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When I was a seminarian in the 60′s studying at St Louis University I was blessed to live in a house in a low income African-American neighborhood close to the infamous Pruitt Igoe housing project. I traveled nearly daily between the white university and the black neighborhood. One day I was going to an artsy film in a white suburb with my white friends. As we approached the movie theater a strange feeling overcame me. It was a surreal feeling. At the time I did know what it was but now I understand. It was a feeling of white privilege. The contrast between where I lived and where I was got to me.

Much later our family lived in Madison, Wisconsin a fairly white middle class city, we became members of the St. Vincent de Paul Society at our Church. As members,our mission was to visit homes of people in need, treat them with dignity and try to help them, if we could, with a voucher for basics like food or clothing. Most of the people we visited were black. I remember working into apartments that had nothing but a T.V. Set. However, I felt comfortable with the people we visited and instantly made friends with the little children. It was like I was walking into another world where everyone was equal. After I left the home I would join the white world.

After I retired some 10 years or more ago I made some friends with people in the African-American community, sometimes driving friends to a doctor’s appointment, working in a community garden or meeting around a community issue. It was then I noticed what I now call white privilege. Many did not have computers at home, most did not have cars and the neighborhoods and in a segregated community that often did not have street signs on the corners’. I started to notice that at certain events, a la cart food day at the Milwaukee Zoo, at sports and music events at my grandchildren’s rural town and a play or musical events the overwhelming majority of people in attendance were white. There is a scattering of Blacks or Hispanics at these events but nowhere in proportion to their numbers. Economics as well as race were in play. Milwaukee is not only the most segregated city by race in the USA but it is the second poorest.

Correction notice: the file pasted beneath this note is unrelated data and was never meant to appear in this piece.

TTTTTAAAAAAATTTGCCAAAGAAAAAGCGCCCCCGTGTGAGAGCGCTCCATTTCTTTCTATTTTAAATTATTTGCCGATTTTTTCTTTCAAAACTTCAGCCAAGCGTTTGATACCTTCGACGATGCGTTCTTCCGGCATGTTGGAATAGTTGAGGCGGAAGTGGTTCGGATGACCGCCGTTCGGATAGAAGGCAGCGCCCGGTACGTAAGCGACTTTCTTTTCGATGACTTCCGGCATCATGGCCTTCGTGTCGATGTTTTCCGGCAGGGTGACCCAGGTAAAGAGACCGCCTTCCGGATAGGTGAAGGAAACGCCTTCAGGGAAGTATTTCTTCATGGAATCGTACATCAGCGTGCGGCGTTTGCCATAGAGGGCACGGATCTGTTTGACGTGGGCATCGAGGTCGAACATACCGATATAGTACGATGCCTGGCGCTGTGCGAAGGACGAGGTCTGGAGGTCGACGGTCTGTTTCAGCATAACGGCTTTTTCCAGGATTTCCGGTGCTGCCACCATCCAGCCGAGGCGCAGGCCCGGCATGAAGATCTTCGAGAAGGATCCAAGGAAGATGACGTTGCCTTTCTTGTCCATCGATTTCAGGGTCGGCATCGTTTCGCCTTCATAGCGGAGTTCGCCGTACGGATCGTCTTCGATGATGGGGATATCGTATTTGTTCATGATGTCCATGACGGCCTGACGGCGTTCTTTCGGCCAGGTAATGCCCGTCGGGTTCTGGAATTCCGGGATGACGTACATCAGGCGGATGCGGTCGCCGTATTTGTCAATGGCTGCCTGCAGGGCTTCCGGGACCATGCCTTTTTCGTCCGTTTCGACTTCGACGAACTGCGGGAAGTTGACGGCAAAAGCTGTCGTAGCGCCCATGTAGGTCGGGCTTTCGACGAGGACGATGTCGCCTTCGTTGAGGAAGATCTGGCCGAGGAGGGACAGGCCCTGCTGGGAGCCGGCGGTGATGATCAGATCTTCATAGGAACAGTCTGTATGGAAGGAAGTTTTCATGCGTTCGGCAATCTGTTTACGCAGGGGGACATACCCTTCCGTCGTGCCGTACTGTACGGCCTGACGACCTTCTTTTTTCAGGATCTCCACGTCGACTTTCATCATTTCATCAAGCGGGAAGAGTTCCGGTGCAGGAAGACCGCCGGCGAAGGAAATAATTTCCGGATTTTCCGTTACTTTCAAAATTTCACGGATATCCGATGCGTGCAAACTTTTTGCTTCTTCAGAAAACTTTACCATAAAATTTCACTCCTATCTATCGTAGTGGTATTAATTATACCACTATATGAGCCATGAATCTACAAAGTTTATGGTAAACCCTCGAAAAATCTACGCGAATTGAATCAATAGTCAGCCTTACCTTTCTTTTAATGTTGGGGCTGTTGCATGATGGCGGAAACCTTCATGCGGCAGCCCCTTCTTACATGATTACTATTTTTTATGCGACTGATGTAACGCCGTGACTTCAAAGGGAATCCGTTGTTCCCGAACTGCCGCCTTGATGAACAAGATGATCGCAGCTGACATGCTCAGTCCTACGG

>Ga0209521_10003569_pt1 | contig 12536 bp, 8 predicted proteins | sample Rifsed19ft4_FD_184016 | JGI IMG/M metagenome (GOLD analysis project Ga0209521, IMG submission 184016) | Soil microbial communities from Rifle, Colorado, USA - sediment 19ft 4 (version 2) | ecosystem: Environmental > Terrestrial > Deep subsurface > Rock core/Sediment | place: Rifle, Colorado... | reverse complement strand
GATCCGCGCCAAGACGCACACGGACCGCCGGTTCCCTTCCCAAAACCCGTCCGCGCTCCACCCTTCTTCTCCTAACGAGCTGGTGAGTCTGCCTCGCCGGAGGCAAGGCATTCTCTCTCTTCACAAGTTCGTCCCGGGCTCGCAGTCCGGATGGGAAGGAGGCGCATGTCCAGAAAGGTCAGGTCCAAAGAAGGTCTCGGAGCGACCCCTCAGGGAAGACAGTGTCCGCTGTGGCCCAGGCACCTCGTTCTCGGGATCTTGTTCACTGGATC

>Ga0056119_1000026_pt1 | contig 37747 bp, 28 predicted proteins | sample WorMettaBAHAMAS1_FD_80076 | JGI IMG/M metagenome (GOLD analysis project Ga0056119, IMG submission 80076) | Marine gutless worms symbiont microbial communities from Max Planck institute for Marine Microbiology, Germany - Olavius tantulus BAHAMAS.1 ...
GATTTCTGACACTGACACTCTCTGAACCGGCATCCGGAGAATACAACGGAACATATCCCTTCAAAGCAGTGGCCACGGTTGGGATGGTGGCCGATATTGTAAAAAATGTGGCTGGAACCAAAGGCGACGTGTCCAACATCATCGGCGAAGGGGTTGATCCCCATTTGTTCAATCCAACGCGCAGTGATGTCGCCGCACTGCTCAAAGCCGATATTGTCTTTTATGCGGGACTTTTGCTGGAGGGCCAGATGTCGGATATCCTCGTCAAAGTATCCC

This year I attended a series of workshops sponsored by the African-American Holocaust center in Milwaukee and I found a tag for this feeling of living in two worlds: white privilege. Being aware of ‘white privilege’ has influenced my view of life and brought attention to the racism in myself and our city.
White Privilege in Milwaukee is a major reason, I believe, why Milwaukee is the Worst City for Black Americans. The latest crisis, toxic lead in the drinking water in 70,000 homes in mostly Black and Hispanic neighborhoods is the latest one ignored or downplayed by city officials. For example in the 95% Black zip code f 53206 19.9 of children, 6 years old or younger have dangerous levels of lead in their blood. The city has committed no money to date to replace the lead lateral water pipes that leach lead into the water yet is spending over $130 million of taxpayers money in just two developments serving the 95% white residents of downtown Milwaukee, a downtown streetcar and sports arena and entertainment district.

If a white privilege area of Milwaukee or suburb had 19.9% of its children 6 and under with dangerous toxic lead levels there is no doubt there would be urgency toward resolving the problem.

White privilege can be a blessing for whites but a curse for blacks. Be careful what you know. You cannot return to ‘normal’ once you are afflicted by White Privilege Awareness (WPA).


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